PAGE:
Ethics review

This study received human subjects ethical approval from the Joint Clinical Research Centre – Institutional Review Board (Uganda), the Uganda National Council of Science and Technology (Uganda) and the U.S. Centers for Disease Control and Prevention (CDC) Institutional Review Board (USA).

Results

All 39 (100%) of the original trial MLP completed the 6-month (Time 2) follow-up, and 35 (90%) completed the 12-month (Time 3) follow-up (Fig. 1). Of the 35 that completed 12-months follow up, 18 (51%) were in the control arm and 17 (49%) were in the intervention arm.

Retention of knowledge and competence

MLP Vignettes Knowledge Assessment

Figure 2 shows MLP knowledge assessment mean scores at Time 0, 1, 2, and 3. The average mean score for MLP knowledge in the intervention arm significantly improved from 51.1% at time 0 to 64.5% at time 1 (p < 0.001), and there was no significant change in knowledge in the control arm (49.2 (Time 0) to 48.0 (Time 1); p = 0.334). From the end of the trial (Time 1), mean knowledge scores in the intervention arm did not decrease at Time 2 (65.1%, p = 0.57) or at Time 3 (61.7%, p = 0.07). However, the mean knowledge score in the control arm increased from 48% at Time 1 to 54.7% (p < 0.001) at Time 2 and 56.0% at Time 3 (p < 0.001). When comparing the difference-in-difference in MLP mean scores at Time 0 to Time 2, there was a significant intervention effect (p = 0.037), however the difference was not significant at Time 3 due to the significant increases seen in the control arm (Table 2). Compared to the control arm, the rate of change in mean knowledge scores over time was lower in the intervention arm (p = 0.008) after the trial ended.

Fig. 2
figure 2

MLP knowledge measured with mean scores of vignettes across four time points

Table 2 Retention in knowledge and competence scores of mid-level providers in intervention and control study arms

Mid-level practitioners clinical competence assessments

Figure 3 shows MLP clinical competence assessment scores at Time 0, 1, 2, and 3. The average mean score for MLP competency in the intervention arm significantly improved from 45.7% at time 0 to (73.5%) at time 1 ([95% CI: 21.1, 34.5]),) and there was no significant competency gain in the control arm (56.3% (Time 0) to 57.1% (Time 1); [95% CI: − 3.4, 5.0]). Compared to Time 1, the mean competency score did not change at Time 2 (76.3%, p = 0.215,) or at Time 3 (76.8%, p = 0.212) in the intervention arm. In the control arm, the mean competence score at Time 1 (57.1%) increased by Time 2 (62.8%, p = 0.015) and Time 3 (69.0%, p < 0.001). However, the interaction term between time and arm was not significant (p = 0.136). Over time, the rates of change in clinical scores were not statistically different for both arms. When comparing the difference-in-difference in MLP mean clinical competence scores at Time 0 to Time 2 and Time 3, statistically significant effects remained for the intervention arm (Table 2).

Fig. 3
figure 3

MLP clinical competence measured with mean scores in clinical observations across four time points

Discussion

The findings of this study show that one-on-one on-site clinical mentorship of MLP resulted in improvement in knowledge and clinical competence that was sustained 6 and 12 months after the end of the mentorship program. Considering the fact that no additional support was provided to the intervention arm after the trial, this study’s findings showed a pattern different from most scientific domains that are characterized by progressive knowledge decay after initial acquisition of clinical science [20,21,22,23]. Sustaining gains in knowledge and clinical competence over time is the ultimate goal for any mentoring or teaching program, and is crucial to providing quality healthcare, particularly for conditions requiring long-term care such as TB and HIV.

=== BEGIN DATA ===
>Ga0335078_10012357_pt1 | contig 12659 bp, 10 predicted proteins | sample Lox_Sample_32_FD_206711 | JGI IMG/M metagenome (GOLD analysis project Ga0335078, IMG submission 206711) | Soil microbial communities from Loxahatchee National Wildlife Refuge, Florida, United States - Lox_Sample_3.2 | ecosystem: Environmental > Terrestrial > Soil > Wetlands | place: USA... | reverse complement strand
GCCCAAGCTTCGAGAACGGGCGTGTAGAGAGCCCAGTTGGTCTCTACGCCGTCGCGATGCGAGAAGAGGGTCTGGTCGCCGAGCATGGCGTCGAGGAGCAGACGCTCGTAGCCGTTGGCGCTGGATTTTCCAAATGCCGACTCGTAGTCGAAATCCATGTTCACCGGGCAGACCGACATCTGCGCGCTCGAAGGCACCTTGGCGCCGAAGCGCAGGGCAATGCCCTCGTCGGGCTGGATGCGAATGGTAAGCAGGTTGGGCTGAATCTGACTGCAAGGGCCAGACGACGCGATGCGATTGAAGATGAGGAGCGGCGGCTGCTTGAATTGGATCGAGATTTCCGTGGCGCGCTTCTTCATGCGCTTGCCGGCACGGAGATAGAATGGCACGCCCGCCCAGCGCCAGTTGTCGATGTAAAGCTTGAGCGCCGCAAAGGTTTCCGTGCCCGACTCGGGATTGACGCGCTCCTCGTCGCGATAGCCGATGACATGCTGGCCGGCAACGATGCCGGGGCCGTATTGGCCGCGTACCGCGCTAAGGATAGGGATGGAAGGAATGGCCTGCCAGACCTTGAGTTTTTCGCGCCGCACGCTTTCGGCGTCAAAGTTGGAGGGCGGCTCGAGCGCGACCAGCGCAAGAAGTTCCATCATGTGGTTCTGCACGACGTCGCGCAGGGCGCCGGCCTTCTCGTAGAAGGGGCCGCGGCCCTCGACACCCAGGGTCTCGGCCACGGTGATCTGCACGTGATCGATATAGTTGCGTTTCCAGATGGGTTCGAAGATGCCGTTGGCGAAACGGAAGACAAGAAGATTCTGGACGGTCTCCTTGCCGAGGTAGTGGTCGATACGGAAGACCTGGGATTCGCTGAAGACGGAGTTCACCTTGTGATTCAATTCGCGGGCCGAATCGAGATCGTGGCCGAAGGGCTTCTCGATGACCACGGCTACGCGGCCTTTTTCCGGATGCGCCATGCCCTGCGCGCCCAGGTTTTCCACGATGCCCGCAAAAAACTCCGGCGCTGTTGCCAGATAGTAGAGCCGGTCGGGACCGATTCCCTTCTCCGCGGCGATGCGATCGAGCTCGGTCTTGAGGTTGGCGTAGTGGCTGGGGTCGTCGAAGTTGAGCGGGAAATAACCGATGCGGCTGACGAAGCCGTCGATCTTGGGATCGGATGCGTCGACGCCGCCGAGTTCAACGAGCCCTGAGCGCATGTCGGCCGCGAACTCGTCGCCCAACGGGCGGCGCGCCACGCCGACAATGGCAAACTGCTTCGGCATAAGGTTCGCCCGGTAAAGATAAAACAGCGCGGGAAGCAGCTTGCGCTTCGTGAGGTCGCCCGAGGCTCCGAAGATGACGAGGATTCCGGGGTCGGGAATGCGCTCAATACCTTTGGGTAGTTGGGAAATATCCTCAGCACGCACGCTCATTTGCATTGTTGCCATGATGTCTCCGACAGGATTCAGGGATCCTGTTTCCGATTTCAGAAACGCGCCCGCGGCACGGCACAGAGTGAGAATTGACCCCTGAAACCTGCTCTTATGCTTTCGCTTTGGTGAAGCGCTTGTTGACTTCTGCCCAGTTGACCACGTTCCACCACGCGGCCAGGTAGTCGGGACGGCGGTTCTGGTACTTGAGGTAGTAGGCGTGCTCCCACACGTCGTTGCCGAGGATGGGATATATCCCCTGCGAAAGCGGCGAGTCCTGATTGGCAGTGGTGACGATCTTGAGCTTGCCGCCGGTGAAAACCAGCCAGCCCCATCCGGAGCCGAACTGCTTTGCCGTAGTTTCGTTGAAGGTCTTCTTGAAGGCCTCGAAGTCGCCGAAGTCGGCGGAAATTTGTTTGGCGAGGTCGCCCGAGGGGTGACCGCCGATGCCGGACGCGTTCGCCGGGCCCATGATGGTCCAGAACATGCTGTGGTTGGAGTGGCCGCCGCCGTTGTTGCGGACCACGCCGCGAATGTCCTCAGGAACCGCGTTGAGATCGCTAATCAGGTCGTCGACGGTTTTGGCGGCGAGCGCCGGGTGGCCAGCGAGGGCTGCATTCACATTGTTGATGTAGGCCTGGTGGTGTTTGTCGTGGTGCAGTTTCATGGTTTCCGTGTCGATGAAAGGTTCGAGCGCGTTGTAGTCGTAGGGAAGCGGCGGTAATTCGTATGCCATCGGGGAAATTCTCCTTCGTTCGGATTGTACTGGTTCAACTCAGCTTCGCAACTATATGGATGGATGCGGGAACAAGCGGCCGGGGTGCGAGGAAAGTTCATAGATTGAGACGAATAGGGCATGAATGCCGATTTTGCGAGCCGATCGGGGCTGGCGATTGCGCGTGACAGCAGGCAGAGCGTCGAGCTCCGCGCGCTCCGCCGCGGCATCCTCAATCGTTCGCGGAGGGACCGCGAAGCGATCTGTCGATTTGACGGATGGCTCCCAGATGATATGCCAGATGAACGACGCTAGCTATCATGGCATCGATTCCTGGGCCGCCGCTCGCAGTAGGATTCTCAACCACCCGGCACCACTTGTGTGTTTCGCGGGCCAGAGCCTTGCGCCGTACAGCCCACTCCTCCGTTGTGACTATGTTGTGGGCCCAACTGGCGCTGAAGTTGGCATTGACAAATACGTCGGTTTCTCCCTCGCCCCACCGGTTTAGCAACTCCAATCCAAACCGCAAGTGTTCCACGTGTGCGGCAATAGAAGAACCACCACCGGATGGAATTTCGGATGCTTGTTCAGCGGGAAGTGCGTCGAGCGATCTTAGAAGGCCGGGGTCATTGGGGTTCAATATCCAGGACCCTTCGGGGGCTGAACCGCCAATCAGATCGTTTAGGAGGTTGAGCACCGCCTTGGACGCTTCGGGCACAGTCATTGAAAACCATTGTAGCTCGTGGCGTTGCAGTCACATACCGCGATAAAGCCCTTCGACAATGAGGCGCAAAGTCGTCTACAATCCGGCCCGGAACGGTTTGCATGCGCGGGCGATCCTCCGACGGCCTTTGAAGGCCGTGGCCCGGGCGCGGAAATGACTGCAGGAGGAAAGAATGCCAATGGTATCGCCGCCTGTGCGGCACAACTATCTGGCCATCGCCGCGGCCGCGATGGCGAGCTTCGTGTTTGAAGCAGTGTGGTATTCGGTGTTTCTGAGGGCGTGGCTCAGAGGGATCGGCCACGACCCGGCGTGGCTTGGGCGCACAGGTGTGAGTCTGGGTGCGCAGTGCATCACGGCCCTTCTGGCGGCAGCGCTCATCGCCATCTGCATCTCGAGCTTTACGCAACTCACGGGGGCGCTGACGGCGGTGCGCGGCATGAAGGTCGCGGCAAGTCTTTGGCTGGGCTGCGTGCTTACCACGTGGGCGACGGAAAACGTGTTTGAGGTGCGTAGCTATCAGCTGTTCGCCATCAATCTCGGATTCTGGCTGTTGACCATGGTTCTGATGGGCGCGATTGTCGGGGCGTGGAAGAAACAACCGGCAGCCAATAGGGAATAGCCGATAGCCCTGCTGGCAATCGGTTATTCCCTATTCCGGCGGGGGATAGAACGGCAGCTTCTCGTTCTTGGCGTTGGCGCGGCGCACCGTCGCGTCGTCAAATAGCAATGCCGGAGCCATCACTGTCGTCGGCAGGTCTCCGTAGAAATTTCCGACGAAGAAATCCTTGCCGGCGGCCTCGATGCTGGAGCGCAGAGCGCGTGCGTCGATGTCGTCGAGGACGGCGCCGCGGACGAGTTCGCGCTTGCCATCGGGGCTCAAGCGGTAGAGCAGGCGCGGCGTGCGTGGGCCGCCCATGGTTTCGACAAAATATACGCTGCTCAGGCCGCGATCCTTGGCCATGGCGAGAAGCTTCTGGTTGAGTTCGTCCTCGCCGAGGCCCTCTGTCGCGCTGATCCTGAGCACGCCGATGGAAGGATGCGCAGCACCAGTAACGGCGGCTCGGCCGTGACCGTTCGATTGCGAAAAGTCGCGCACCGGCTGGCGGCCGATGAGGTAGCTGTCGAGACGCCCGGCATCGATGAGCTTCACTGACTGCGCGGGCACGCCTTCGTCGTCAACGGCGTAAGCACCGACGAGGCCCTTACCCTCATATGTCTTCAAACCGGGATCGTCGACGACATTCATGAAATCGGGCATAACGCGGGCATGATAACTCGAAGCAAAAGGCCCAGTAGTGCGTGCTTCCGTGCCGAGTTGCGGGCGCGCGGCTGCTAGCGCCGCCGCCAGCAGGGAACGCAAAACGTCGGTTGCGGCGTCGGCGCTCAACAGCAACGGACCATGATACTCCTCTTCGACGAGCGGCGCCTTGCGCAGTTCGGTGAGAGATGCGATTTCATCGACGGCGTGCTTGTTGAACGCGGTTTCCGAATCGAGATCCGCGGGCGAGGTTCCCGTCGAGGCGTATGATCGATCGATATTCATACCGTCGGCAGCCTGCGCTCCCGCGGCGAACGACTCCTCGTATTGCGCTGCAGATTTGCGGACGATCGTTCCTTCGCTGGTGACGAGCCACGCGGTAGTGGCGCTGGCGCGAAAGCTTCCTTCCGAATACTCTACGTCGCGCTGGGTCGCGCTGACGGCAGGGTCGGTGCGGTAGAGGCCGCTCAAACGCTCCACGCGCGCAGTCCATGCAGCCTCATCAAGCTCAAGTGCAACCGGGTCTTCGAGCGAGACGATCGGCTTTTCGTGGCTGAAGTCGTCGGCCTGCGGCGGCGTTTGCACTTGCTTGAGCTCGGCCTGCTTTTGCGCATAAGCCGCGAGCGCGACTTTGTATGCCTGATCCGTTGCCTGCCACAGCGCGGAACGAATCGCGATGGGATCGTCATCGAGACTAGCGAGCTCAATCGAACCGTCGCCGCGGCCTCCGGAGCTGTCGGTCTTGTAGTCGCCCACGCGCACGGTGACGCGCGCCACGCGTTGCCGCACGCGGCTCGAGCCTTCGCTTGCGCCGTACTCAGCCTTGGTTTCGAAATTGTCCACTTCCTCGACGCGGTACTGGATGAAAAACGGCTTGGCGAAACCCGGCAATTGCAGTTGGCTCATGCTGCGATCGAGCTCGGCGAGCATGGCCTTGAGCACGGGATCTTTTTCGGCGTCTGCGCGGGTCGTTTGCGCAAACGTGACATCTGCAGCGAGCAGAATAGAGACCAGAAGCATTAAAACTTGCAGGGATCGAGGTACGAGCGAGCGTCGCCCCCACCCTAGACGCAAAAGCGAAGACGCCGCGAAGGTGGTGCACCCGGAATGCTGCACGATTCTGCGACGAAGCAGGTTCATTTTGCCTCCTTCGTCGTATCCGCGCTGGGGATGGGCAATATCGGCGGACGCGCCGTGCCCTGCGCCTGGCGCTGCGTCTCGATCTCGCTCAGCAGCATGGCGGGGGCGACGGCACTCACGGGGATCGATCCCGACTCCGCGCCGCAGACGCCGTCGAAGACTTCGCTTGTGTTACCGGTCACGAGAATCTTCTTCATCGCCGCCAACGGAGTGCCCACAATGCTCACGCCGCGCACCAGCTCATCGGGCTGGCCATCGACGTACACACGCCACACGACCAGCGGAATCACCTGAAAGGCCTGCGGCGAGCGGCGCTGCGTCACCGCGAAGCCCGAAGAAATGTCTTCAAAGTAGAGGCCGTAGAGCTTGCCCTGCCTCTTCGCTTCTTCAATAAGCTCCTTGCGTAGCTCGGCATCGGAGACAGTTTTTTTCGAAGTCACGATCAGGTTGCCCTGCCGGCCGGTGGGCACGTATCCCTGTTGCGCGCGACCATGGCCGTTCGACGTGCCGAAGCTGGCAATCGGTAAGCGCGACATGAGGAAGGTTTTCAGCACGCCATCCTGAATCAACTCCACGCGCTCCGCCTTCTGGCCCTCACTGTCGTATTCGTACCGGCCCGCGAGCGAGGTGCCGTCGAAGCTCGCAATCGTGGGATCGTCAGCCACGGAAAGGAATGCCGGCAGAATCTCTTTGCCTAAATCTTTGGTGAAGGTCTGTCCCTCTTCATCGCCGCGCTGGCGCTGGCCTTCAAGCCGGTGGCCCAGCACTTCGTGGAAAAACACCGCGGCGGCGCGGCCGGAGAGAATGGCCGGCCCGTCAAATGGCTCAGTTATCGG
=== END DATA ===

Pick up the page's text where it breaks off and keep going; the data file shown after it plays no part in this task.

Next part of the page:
With the urgent need to fill health workforce gaps in Uganda, training approaches that equip health care workers to take on more advanced task sharing while minimizing clinic disruption are critical from the perspectives of health systems, providers and patients; one-on-one mentoring is an approach that has the potential to meet these needs. MLP who received mentoring in the intervention arm had statistically higher scores in clinical competence than those in the control arm at both 6 and 12 month follow up, although some gains were also seen in the control arm. Similarly, the change in knowledge mean scores was significantly lower in the control arm than that of the intervention arm at 6 months follow-up. It was at 12-month follow-up that the difference in knowledge gain between the control arm and the intervention arm was not statistically significant. The gain in knowledge in the control arm could have stemmed from two study-related reasons. One; the vignettes, (which were used to assess similar clinical knowledge at all assessment points), are structured to encourage critical thinking of an individual [18, 19, 24,25,26] and could conceivably have resulted in improved understanding. Second, repeated test taking may have resulted in a “testing effect” whereby exposure to multiple similar tests may contribute to an increase in performance [27]. Improvement in knowledge can also occur through other means, including; by self-motivated individuals who read materials and prepare for assessment. However, although vignettes and the testing effect could have improved knowledge of MLP, it took a longer time for MLP in the control arm to reach similar levels of knowledge score of the intervention arm. Despite the increases seen in the control arm, the improvements in the intervention arm were early and sustained over time.